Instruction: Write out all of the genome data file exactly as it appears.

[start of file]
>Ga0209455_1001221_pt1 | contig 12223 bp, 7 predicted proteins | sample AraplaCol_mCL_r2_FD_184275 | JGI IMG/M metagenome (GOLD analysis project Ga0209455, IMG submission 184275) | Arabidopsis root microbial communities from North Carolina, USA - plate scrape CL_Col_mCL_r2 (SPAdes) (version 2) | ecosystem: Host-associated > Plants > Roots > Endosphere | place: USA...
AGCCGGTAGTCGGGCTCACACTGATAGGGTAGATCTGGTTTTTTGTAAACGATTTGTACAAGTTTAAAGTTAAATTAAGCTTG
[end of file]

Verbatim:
>Ga0209455_1001221_pt1 | contig 12223 bp, 7 predicted proteins | sample AraplaCol_mCL_r2_FD_184275 | JGI IMG/M metagenome (GOLD analysis project Ga0209455, IMG submission 184275) | Arabidopsis root microbial communities from North Carolina, USA - plate scrape CL_Col_mCL_r2 (SPAdes) (version 2) | ecosystem: Host-associated > Plants > Roots > Endosphere | place: USA...
AGCCGGTAGTCGGGCTCACACTGATAGGGTAGATCTGGTTTTTTGTAAACGATTTGTACAAGTTTAAAGTTAAATTAAGCTTG